January 25, 2007


Experts Examine Bush Health Plan (Christopher Lee and Lori Montgomery, 1/25/07, Washington Post)

Under the plan, which would take effect in 2009, winners would vastly outnumber the losers -- at least at first.

Families that spend less than $15,000 on their health coverage (either on their own or with an employer's contribution) would come out ahead, because the new deduction would apply to all of the money spent on premiums. A family that spends, $13,000 a year on health insurance could claim the full deduction. The administration says about 100 million people with employer-sponsored coverage would see their tax bills go down.

Other winners include the 17 million people who buy health insurance on the individual market, who would for the first time enjoy a tax break on the money they use to pay health premiums.

On the losing side are consumers with more expensive policies, especially those financed by employers, who would have to pay taxes on the money used to pay premiums exceeding $15,000. About 30 million people with employer coverage would see their tax bills go up in the first year, the administration says.

"You've got a Republican president willing to take from the rich and redistribute to the poor, which, symbolically, is a really big deal," said Thomas A. Scully, a former head of the Centers for Medicare and Medicaid Services under Bush. "It's breaking the ice to where the real source of revenue is and redistributing it from overinsured people to poor people. . . . The concept is a huge step in the right direction."

Advocates said the proposals would hold down health-care costs by motivating people to seek plans that cost $15,000 or less, and would help put basic insurance within reach of about 5 million of the uninsured. Still more people would gain coverage with the help of another Bush proposal to redirect some federal health money to new grants to assist states in finding innovative ways to cover the uninsured.

"It gives everyone a strong incentive to search for less-costly health care," said Mark B. McClellan, a health economist and former Bush adviser. [...]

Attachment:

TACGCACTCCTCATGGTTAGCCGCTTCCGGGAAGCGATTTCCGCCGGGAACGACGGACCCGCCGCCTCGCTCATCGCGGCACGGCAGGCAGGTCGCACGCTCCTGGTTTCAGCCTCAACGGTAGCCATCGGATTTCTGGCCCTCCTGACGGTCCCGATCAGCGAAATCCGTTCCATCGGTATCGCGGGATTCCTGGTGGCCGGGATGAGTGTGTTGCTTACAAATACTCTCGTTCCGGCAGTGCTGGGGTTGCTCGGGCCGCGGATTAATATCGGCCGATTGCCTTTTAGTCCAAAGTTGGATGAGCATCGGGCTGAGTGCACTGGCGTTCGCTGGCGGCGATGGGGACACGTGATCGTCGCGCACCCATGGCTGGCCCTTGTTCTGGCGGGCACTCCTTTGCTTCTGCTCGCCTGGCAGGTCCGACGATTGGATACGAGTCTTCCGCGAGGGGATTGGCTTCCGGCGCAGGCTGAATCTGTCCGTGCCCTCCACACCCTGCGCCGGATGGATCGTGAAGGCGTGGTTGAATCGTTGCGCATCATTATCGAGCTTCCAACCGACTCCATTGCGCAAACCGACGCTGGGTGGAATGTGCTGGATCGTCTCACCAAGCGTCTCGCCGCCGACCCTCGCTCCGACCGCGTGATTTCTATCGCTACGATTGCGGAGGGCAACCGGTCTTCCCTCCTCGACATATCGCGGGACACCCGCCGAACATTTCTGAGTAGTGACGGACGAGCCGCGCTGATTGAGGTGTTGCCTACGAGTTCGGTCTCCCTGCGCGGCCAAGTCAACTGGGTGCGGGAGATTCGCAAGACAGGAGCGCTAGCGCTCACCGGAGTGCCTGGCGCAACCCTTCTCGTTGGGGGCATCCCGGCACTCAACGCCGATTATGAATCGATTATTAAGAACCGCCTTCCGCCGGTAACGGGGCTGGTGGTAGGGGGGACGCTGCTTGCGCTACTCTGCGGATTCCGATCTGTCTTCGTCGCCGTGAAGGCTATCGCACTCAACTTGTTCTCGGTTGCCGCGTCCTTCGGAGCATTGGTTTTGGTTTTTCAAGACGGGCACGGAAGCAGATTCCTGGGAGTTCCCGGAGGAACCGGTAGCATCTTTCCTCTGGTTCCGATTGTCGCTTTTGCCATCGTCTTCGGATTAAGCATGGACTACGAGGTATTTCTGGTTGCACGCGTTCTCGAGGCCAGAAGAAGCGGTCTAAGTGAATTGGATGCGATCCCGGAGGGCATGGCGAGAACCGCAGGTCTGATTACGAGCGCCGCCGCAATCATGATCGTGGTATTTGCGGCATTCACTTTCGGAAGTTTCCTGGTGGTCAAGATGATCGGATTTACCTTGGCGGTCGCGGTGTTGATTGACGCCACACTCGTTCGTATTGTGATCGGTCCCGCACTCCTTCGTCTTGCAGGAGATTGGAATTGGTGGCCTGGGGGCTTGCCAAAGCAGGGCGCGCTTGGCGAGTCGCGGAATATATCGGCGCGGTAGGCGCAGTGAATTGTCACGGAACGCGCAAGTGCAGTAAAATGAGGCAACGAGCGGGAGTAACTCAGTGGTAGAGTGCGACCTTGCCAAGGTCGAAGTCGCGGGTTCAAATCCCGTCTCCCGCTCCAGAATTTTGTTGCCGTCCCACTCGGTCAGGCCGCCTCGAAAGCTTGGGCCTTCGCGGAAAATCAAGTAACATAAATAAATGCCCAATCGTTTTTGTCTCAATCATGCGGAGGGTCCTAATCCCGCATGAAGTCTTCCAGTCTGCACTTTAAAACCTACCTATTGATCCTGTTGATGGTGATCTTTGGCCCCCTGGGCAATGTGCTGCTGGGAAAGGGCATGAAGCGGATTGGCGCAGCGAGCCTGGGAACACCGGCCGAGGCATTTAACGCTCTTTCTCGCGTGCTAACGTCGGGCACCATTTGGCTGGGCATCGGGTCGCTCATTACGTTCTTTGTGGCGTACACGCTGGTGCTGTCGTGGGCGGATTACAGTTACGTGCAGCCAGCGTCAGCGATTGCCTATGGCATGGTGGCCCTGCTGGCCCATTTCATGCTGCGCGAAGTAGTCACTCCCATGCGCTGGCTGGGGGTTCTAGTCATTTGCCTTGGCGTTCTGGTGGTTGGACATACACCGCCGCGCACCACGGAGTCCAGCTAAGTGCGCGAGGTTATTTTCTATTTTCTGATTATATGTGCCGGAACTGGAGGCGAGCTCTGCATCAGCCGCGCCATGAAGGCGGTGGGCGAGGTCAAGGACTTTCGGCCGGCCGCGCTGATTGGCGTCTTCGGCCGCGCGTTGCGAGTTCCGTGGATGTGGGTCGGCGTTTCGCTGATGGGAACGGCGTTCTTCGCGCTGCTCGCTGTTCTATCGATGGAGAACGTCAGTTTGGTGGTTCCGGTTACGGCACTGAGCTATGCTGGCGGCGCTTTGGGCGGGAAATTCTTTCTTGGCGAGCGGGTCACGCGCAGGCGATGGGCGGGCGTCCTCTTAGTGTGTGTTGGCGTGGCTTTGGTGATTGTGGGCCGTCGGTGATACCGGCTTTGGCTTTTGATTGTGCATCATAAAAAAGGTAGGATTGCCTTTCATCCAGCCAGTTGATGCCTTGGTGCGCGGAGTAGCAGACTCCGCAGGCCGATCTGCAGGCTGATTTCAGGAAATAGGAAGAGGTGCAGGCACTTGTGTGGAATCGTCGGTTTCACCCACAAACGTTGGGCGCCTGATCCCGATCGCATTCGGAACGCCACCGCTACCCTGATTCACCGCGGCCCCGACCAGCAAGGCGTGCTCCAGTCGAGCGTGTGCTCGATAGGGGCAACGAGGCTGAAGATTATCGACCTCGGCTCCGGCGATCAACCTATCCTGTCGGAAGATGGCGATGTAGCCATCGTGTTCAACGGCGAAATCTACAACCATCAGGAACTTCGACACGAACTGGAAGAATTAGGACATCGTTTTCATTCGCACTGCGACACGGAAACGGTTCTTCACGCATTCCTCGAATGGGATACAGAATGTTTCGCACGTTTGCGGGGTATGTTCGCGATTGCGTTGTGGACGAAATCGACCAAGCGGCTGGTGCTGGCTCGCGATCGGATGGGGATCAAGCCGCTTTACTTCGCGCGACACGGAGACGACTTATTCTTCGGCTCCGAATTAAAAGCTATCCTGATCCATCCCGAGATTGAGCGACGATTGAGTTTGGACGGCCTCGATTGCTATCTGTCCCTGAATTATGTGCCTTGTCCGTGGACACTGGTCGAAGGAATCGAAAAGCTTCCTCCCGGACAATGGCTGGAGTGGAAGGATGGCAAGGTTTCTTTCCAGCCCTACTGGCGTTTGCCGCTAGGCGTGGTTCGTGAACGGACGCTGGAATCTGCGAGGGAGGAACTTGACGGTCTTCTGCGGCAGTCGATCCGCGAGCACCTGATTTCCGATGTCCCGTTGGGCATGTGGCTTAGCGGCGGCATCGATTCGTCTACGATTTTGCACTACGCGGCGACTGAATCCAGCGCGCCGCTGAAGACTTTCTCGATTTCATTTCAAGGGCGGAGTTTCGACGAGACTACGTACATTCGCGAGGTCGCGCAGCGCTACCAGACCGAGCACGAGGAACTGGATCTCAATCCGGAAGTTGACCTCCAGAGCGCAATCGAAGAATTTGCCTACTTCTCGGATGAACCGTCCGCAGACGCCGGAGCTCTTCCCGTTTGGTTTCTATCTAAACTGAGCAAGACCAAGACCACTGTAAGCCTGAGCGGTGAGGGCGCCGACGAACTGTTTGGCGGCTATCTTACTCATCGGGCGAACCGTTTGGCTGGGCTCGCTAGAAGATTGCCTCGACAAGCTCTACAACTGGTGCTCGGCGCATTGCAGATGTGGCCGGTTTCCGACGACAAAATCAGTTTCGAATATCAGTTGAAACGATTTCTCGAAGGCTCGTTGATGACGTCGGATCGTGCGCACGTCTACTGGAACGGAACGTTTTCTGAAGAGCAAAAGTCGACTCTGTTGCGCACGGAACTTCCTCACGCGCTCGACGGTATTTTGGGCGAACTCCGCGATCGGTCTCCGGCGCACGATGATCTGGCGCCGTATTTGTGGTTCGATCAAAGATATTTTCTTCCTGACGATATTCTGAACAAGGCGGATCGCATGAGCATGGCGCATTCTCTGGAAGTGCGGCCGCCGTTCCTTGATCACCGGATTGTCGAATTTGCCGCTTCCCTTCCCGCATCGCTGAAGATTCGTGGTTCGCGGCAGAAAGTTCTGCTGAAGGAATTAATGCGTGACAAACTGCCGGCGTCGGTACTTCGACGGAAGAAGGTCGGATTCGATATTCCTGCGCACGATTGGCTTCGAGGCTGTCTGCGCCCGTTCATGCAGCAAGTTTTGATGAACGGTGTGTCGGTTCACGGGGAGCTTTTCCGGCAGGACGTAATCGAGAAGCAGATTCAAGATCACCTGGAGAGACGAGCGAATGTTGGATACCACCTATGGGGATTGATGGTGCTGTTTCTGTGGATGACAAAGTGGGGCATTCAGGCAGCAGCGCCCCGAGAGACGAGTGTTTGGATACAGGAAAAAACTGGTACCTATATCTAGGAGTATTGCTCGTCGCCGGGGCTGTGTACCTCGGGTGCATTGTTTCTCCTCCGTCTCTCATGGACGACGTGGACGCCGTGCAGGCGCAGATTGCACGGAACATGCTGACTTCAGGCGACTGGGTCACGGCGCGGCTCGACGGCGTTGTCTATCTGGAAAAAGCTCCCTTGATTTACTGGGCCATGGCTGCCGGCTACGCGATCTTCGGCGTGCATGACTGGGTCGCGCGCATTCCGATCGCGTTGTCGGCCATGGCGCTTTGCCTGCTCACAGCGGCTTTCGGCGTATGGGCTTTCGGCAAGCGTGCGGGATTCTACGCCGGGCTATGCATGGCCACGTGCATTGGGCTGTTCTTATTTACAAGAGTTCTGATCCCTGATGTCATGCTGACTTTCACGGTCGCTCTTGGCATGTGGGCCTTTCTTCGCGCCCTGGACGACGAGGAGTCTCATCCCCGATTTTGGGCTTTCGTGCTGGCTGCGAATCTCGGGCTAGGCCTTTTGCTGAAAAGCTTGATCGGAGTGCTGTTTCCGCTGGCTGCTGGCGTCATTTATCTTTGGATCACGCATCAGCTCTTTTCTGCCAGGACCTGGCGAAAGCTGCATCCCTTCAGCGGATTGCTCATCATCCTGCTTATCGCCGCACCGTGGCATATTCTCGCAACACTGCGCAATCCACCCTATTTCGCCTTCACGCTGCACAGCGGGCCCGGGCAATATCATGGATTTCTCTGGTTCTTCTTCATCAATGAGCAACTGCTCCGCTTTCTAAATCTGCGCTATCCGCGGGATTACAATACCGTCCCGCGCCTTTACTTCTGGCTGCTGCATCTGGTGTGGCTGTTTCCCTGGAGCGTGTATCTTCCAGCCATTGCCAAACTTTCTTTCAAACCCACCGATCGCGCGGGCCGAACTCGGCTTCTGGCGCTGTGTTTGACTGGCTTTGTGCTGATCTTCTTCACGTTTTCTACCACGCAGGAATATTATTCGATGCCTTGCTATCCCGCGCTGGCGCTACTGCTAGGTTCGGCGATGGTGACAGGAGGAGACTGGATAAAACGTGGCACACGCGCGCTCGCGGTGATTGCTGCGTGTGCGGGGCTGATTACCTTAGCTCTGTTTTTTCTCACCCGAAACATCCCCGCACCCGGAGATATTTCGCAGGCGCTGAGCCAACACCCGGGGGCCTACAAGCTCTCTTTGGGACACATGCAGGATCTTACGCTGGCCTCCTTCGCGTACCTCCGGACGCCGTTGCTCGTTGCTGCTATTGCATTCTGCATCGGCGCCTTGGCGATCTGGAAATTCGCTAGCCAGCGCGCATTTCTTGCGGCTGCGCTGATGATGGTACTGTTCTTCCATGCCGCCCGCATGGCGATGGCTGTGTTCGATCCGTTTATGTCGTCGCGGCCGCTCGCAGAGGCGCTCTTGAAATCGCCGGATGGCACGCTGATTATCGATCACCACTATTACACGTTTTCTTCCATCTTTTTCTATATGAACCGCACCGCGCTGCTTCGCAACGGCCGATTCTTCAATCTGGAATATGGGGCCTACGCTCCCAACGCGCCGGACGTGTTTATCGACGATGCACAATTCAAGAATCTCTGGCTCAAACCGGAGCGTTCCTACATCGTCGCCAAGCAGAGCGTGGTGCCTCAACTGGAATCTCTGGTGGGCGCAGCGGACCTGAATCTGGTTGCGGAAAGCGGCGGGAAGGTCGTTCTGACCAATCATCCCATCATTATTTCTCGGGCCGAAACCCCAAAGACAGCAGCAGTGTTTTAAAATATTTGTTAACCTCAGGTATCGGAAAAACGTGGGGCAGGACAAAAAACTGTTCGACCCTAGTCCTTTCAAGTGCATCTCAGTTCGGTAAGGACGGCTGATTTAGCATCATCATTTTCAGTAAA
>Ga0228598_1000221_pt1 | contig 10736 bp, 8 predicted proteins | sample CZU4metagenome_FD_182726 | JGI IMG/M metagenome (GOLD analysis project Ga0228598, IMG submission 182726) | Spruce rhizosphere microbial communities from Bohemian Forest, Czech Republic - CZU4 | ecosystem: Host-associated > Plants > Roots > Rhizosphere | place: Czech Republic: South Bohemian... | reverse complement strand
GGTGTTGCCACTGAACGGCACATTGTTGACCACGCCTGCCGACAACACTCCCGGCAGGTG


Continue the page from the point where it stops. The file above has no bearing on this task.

Others fear the plan would prompt more employers to drop health coverage and offer employees an immediate increase in wages to buy coverage on the individual market. But those plans tend to be more expensive, less comprehensive and harder to get for consumers who are already sick.

No one expects government to be efficient, but the idiocy of covering every person of every age with a comprehensive health plan is so obvious that even the Left ought to be able to figure it out.

Posted by Orrin Judd at January 25, 2007 8:09 AM

You're assuming that The Left has some interest in providing health care (or welfare, or whatever they claim to want). Their primary object is control.

Posted by: Chris B at January 25, 2007 8:32 AM

One of the things that baffles me here is the taxing of those with Cadillac Health Plans.

Why not just disallow the employer from deducting the expense above $15K.

Business will then do the right thing, and reduce the coverage.

Posted by: bruno at January 25, 2007 9:08 AM

No they won't. Why would management care if the business pays even more for their cadillacs?

Posted by: oj at January 25, 2007 9:18 AM

It's so obvious you can't even articulate it, apparently.

Posted by: Jack Harkness at January 25, 2007 10:00 AM

Okay, if it's "obvious" and easily "articulate[d]", then go for it. Since you are here to save our secular souls, Preach it Brother Harkness! Persuade us of the errors of our ways, remove the scales from our eyes, help us cleanse our Immortal Souls of our sins. Lead us into the Light!... instead of doing what you've done so far, which is to impune our motives and insult us and otherwise cast us into the Outer Darkness. That's not the way to win converts, which means you're not here to win converts.